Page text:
When a top-secret weapon goes missing on Colonel Maggie Black’s watch, her honor and her career are on the line. There were airmen who said the Air Force’s best female combat pilot would never be the same after losing her arm in Iraq, but state-of-the-art prosthetics have made Maggie better than new, and she’s not about to lose what she battled so hard to regain.
But finding her experimental missile won’t be easy—thanks to the revenge-fueled ambitions of Asdrubal Torres, whose hallucinatory encounter with the Great Spirit challenges him to refill Lake Cahuilla, the ancient inland sea that once covered much of southern California. To fulfill his blessed mission, Torres needs wizardry and weaponry, and the Great Spirit provides both: Magic, in the form of a celebrated shaman’s basket returned to the tribal museum by San Diego reporter Jordan Scott; Might, in the form of Maggie Black’s top-secret weapon that falls from the sky.
From that moment, it’s a race against time for Maggie and Jordan, who together must stop Torres from destroying Hoover Dam—and turning the Colorado River into a tsunami that would kill hundreds of thousands and wipe out the Southwest’s water supply. In the final showdown, it’s Maggie who must disarm the stolen missile’s trigger—one-handed or not—and save the day.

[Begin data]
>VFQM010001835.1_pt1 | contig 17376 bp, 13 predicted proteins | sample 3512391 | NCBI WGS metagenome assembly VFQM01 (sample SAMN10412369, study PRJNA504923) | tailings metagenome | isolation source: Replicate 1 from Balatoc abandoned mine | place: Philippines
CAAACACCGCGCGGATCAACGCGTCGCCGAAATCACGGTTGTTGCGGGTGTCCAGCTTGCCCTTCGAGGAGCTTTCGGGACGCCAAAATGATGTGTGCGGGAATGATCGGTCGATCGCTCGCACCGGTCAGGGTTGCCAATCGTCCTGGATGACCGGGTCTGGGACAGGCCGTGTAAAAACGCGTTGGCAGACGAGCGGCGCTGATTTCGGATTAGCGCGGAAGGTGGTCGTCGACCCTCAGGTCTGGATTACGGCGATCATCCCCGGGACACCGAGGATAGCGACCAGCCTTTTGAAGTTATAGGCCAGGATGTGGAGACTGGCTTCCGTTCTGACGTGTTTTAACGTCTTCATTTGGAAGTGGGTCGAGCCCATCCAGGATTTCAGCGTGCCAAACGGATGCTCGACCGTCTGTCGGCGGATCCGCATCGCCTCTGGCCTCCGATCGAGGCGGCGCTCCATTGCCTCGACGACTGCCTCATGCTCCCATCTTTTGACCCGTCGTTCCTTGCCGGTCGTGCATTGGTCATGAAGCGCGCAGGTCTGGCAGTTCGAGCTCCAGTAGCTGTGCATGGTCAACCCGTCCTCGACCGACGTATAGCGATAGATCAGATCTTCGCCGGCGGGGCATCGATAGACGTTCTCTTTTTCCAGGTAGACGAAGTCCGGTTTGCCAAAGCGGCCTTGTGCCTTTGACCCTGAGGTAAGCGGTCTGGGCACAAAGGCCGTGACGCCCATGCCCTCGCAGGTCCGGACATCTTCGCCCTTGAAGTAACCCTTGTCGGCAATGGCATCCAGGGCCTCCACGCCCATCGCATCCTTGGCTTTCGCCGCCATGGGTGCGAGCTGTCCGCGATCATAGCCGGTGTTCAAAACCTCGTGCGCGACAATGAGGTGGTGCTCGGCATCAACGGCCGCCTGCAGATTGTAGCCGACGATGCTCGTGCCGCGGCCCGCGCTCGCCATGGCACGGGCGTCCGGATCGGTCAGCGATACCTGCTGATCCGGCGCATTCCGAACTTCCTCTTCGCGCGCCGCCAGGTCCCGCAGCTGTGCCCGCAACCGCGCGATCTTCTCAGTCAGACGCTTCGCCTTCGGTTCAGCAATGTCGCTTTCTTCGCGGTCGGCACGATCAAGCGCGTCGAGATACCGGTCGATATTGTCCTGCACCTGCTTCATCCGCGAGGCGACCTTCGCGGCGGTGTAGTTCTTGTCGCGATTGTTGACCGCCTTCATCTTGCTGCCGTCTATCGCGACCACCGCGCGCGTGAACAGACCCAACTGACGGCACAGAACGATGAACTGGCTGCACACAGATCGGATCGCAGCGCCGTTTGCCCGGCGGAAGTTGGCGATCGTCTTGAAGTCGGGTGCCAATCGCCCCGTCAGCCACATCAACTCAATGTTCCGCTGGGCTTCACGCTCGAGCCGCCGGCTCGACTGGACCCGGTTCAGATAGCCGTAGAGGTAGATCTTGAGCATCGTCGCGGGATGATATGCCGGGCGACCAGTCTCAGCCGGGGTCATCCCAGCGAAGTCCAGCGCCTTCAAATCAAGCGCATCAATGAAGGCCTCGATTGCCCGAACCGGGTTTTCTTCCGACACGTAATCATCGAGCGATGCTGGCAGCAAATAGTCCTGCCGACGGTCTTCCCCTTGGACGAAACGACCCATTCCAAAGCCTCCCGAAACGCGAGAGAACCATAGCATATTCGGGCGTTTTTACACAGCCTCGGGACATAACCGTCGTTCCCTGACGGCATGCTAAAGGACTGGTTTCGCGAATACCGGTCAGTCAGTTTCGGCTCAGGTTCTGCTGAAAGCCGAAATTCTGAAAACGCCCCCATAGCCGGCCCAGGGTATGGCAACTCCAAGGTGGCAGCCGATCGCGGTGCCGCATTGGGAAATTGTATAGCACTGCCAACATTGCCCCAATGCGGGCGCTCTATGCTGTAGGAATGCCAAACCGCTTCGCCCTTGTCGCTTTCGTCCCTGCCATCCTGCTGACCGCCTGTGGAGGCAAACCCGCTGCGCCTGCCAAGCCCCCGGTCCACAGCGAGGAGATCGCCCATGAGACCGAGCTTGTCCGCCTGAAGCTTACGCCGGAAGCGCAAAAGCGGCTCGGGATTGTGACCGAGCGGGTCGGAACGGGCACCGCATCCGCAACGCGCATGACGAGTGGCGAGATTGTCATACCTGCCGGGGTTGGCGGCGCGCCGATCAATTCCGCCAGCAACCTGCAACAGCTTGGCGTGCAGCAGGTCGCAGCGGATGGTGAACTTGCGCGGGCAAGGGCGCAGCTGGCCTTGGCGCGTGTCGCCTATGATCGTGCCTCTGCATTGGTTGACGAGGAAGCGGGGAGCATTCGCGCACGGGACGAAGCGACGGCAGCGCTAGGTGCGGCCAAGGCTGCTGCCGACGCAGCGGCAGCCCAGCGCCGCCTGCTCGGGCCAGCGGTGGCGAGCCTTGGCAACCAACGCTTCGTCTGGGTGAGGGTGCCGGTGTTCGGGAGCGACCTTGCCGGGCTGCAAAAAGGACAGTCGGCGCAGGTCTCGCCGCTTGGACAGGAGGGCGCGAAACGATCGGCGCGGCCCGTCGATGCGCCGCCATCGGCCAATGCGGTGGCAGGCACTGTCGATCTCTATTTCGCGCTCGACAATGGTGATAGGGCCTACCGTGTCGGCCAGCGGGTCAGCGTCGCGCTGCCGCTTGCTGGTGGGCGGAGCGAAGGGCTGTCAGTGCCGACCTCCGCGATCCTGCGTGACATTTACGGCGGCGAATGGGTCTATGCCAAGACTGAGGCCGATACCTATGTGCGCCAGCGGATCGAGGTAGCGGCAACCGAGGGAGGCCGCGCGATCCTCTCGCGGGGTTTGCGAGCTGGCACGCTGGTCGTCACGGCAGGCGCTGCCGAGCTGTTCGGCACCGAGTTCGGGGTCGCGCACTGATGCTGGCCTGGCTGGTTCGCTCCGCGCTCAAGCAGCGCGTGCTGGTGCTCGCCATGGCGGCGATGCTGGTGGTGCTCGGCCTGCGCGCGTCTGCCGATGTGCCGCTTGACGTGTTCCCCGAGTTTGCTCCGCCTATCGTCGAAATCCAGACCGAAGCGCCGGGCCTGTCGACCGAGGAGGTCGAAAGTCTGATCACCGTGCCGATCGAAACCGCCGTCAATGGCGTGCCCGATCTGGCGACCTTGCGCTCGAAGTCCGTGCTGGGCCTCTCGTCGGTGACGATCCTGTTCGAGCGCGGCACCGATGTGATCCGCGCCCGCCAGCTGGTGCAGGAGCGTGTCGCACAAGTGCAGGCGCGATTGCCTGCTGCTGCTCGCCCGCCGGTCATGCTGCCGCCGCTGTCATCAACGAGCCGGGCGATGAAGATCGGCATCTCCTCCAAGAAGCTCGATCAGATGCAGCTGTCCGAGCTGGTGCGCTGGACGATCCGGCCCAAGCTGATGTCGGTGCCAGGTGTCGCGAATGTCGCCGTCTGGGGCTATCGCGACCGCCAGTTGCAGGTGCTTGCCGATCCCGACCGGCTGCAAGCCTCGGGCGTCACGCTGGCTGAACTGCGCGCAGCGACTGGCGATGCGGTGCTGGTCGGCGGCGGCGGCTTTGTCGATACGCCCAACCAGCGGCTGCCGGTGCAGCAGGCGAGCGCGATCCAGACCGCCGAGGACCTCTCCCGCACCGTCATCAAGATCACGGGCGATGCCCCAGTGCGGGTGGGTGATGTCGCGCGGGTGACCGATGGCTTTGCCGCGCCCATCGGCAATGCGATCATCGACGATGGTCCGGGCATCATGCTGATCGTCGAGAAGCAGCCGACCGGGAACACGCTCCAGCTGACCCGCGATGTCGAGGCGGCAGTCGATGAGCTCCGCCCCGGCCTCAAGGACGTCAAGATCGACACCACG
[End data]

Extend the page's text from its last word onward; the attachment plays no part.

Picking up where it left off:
Author by Jack Getze took time out of his busy schedule to discuss his latest release, THE BLACK KACHINA, with The Big Thrill:
What do you hope readers will take away from this book?
That Southern California’s water supply is at great risk, the system dependent on the world’s largest gravity dam.
How does this book make a contribution to the genre?
A middle-aged, handicapped woman leads the investigation.
Was there anything new you discovered, or surprised you, as you wrote this book?
I was surprised to find out how much water could be behind the dam (9 trillion gallons) and how easily Hoover Dam could be destroyed if full.
What authors or books have influenced your career as a writer, and why?
I am a major fan of Elmore Leonard, not only of his books, but his craft. He knows as well as anyone how to tell a story.
Former Los Angeles Times reporter Jack Getze is Fiction Editor for Anthony nominated Spinetingler Magazine, one of the internet’s oldest websites for noir, crime, and horror short stories. His award-winning Austin Carr mystery series is published by Down & Out Books, including the latest, BIG SHOES, which won Deadly Ink’s David Award for Best Mystery of 2015. His short fiction has appeared in A Twist of Noir, Beat to a Pulp, The Big Adios, and several anthologies.
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